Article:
Morning Edition
Morning Edition
Tuesday, September 8, 2009

Minnesota Public Radio Stories

  • VINE volunteersAs demand for rural transportation heats up, funding cools down
    Minnesota's rural transit services are being hit with money problems just as demand is starting to take off.6:50 a.m.
  • Commentary: Friday night is high school football night
    High school football has kicked into high gear across the state with the start of the new school year. Commentator Peter Smith says the perfect high school game experiences take place outside the metro area.6:55 a.m.
  • Officer Richard CrittendonFew details in death of North St. Paul officer
    Investigators are still piecing together details of the shooting yesterday that claimed the life of North St. Paul police officer Richard Crittenden.7:20 a.m.
  • Hennepin County Medical CenterCounty tax hike proposed for HCMC
    The Hennepin County Board votes today on a proposal to increase the county's property tax levy by nearly 5 percent, with the bulk of the money to be used to cover costs of caring for uninsured patients at Hennepin County Medical Center.7:25 a.m.
  • Brainerd High SchoolA preview of back to school
    Summer ends today for thousands of students across Minnesota who are going back to school. The new year will feature a presidential address to students, schools gearing up for more H1N1 flu, and a number of districts are getting ready to ask voters for more money.7:40 a.m.
  • Sandburg meets with studentsA closing school discovers a piece of its history
    Newly rediscovered audiotapes of author Carl Sandburg mark Carl Sandburg Middle School's 50th anniversary and closure.7:45 a.m.
  • Monday market report with Chris Farrell
    Minnesota Public Radio's chief economics correspondent Chris Farrell gives a preview of the week on Wall Street.8:25 a.m.
  • Richard CrittendenPolice trained to handle domestic disturbances with care
    The death of North St. Paul police officer Richard Crittenden demonstrates once again how dangerous domestic disputes can be for the police. Crittenden was shot and killed when responding to a domestic disturbance call yesterday.8:45 a.m.

National Public Radio Stories

  • 'Surreal' September Marked Depth Of Crisis
    A year ago, the nation's financial system was in peril. Over the course of days, credit markets were paralyzed, storied investment banks went bust, and it seemed the world might be on the verge of a catastrophic depression.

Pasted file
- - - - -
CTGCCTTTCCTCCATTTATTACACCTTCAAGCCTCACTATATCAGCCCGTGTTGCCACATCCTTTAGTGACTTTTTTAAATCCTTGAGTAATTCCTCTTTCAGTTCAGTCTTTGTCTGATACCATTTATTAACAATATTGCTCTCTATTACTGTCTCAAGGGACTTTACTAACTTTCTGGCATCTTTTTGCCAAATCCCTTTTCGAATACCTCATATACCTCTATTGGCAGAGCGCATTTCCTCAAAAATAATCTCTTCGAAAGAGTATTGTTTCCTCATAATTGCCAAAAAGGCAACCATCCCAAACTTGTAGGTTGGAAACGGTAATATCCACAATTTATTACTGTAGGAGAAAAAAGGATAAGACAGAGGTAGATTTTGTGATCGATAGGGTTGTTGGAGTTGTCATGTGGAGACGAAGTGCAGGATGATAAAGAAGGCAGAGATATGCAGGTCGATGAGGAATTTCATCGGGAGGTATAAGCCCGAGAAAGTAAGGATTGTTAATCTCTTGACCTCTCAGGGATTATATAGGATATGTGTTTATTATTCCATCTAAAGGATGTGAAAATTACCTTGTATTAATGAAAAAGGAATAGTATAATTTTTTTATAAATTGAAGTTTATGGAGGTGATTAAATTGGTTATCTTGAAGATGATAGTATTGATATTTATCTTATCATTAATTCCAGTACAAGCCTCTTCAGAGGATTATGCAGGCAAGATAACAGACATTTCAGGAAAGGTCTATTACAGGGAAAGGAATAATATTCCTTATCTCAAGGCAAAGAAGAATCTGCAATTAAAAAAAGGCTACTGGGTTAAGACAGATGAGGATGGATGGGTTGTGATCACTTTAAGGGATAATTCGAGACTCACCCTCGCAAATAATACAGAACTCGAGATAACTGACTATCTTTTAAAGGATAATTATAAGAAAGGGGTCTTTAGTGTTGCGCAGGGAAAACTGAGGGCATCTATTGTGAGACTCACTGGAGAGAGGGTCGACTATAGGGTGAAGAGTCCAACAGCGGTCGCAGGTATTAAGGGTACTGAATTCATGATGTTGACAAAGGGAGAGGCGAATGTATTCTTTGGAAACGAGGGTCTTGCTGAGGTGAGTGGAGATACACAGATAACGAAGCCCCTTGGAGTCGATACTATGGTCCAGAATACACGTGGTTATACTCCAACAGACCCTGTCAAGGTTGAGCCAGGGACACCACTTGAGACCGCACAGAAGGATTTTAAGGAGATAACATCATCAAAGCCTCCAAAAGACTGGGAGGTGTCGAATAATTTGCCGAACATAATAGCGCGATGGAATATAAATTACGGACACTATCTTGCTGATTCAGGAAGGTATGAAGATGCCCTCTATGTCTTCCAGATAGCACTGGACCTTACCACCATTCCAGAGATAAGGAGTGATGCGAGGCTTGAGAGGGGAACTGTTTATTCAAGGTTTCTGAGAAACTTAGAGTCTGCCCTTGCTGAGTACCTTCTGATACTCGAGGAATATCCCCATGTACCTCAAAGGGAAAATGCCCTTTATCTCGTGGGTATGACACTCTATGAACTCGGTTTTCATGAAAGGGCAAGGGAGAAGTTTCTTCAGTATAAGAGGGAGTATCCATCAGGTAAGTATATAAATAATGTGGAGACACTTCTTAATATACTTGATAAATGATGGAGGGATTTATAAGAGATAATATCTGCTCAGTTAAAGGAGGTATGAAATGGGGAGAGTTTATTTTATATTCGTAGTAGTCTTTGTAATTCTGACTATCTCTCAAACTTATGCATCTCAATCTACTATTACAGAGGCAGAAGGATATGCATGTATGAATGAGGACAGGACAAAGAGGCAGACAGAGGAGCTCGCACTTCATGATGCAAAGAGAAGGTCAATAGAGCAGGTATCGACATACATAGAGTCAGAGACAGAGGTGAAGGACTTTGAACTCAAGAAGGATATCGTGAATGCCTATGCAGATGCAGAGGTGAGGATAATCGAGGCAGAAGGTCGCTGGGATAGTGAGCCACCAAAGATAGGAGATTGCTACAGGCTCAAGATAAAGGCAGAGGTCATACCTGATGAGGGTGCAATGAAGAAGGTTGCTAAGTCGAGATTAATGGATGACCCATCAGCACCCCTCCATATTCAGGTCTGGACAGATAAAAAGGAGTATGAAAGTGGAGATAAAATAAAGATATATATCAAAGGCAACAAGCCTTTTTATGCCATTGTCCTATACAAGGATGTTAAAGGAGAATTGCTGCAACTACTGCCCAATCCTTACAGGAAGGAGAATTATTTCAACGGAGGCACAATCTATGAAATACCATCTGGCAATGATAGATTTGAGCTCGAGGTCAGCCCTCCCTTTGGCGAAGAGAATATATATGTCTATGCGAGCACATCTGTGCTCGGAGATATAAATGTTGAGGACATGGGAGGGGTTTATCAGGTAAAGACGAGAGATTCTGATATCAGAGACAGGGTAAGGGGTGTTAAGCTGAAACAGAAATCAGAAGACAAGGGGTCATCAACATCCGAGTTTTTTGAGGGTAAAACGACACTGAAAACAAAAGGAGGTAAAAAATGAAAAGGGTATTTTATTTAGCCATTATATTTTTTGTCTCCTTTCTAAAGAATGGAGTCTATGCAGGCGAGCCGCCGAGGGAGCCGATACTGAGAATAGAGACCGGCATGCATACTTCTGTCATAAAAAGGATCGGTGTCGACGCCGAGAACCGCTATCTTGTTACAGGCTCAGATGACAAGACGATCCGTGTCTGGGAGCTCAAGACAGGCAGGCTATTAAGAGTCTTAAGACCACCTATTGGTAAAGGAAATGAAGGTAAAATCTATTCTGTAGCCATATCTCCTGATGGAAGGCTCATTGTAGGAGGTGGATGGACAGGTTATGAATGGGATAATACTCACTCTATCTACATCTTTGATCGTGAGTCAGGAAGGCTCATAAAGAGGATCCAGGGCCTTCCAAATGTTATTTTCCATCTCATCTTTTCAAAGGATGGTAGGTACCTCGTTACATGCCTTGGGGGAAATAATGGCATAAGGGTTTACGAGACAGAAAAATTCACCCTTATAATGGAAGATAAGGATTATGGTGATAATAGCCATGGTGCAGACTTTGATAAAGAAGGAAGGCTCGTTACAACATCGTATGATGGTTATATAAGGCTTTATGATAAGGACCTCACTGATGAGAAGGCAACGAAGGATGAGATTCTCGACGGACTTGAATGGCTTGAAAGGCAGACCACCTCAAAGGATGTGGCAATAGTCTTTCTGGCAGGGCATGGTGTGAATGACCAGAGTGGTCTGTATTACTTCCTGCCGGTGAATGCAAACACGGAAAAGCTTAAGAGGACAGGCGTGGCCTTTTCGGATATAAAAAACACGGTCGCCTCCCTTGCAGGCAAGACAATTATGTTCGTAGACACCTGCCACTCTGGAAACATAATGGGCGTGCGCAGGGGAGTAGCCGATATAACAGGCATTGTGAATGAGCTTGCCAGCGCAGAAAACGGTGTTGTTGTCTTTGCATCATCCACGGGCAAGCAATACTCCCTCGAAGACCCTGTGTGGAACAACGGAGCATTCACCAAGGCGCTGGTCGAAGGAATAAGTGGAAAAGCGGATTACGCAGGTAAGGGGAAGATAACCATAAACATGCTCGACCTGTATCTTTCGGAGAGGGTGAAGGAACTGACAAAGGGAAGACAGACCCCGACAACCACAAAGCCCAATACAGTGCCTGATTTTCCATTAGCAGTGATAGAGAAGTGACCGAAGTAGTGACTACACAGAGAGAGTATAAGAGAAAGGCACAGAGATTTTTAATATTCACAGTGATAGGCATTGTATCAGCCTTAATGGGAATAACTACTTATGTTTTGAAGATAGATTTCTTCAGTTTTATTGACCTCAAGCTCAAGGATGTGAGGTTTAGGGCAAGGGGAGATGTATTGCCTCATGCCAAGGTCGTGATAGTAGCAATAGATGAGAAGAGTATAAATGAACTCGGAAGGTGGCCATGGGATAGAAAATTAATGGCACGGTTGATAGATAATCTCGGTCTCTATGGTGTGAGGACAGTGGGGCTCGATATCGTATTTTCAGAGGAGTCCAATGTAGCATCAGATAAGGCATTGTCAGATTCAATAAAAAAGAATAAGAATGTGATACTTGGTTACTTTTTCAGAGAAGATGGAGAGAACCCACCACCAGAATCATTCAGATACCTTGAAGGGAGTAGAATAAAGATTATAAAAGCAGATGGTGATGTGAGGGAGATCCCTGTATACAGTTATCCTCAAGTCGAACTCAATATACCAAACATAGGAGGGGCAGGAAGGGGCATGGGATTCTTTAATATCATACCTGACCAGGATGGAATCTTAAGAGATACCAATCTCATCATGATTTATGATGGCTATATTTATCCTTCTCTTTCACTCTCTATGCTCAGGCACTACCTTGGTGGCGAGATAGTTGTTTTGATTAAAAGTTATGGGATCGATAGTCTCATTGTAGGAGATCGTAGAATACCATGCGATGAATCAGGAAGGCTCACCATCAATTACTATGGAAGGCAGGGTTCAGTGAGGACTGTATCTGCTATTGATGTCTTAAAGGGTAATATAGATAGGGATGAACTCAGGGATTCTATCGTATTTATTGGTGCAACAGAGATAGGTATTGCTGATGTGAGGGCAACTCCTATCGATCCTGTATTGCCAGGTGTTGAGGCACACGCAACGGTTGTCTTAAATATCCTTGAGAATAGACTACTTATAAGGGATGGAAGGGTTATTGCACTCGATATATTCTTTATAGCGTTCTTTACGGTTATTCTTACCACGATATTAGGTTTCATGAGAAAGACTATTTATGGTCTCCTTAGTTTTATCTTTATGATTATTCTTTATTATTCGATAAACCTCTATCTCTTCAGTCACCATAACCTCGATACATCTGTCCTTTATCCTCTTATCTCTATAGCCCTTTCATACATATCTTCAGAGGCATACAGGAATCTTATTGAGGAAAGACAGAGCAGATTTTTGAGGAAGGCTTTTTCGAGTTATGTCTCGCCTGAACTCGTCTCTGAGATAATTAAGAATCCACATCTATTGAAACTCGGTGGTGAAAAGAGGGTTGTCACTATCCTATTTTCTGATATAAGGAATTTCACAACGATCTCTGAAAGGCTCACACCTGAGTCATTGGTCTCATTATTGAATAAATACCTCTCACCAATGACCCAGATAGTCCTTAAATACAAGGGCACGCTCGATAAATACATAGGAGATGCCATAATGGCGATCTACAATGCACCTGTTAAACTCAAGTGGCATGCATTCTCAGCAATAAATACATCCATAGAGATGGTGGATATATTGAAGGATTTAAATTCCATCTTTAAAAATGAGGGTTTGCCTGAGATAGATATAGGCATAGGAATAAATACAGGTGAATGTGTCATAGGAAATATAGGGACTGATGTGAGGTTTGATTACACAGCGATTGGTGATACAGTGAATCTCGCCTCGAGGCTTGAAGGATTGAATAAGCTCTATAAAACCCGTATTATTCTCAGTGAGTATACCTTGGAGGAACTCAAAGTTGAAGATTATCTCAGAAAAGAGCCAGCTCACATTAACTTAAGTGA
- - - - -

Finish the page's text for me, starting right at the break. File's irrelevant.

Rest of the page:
• A One-Company Town Loses Its Company
    Three-quarters of the residents in the small Alabama town of Wadley worked at the same manufacturing plant until it closed down. Now citizens and lawmakers are searching for ways to keep the town's already high poverty rate from sinking further.
  • Global Financial Crisis Hits Mongolia's Grasslands
    The International Monetary Fund has declared the worst of the global recession over, but that's not the case in Mongolia, where the financial crisis hit later than in the U.S. And a plunge in commodity prices — especially metals and wool — is having an enormous impact.
  • Battle Under Way Over Prize Money Donated To Kids
    Georgia schools Superintendent Kathy Cox won $1 million on the Fox TV game show Are You Smarter Than A Fifth Grader? Cox pledged to give her winnings to schools for the deaf and blind, but her husband filed for bankruptcy. Now the creditors want the money.
  • Obama's Hurdle: Selling The Satisfied On Health Care
    President Obama faces a hurdle in trying to push a health care overhaul to the roughly 180 million Americans who have private coverage. But sagging poll numbers, both for the president and his top domestic priority, show that so far, the public isn't buy what he's selling.
  • Illustrator Keeps Artistic Vision Despite Eye Injury
    After nearly four decades of illustrating plants for the Smithsonian National Museum of Natural History, Alice Tangerini is still trying to perfect the art. But an eye injury has made her job more difficult, so she's had to make accommodations such as wearing an eye patch to allow her to focus better and using a computer to draw.
  • Cadbury Rejects Kraft's $16.7 Billion Bid
    U.S. food giant Kraft made a surprise bid Monday for the storied British chocolate maker Cadbury. The nearly $17 billion offer was swiftly rejected. Kraft is not backing down — though it may have to sweeten its bid.
  • Energy Bill Blasted At W. Va. Rally
    The American Petroleum Institute has been leading rallies across the country in opposition to an energy bill in Congress. The coal industry joined in with a big event in West Virginia on Monday.
  • Retailers' Shelves Make Room For Coconut Water
    Over the last five years, coconut water has gained popularity among small stores. That's where new beverages made by small drink companies tend to first get shelf space. For the past five years, two entrepreneurs have been trying to get New Yorkers hooked on coconut water. Now Coke and Pepsi are getting into the game.
  • Four Try To Take Chili's Pepper Logo 'To Go'
    Forget the Baby Back Ribs, somebody wanted the giant chili pepper on the roof of a Chili's restaurant in southern Vermont. Police in Bennington say four people have been caught trying to steal it. Authorities say the group ran 470 feet of extension cord across a four-lane road and through a Home Depot parking lot to power an electric drill used to detach the logo. The four's getaway was thwarted by an alarm.

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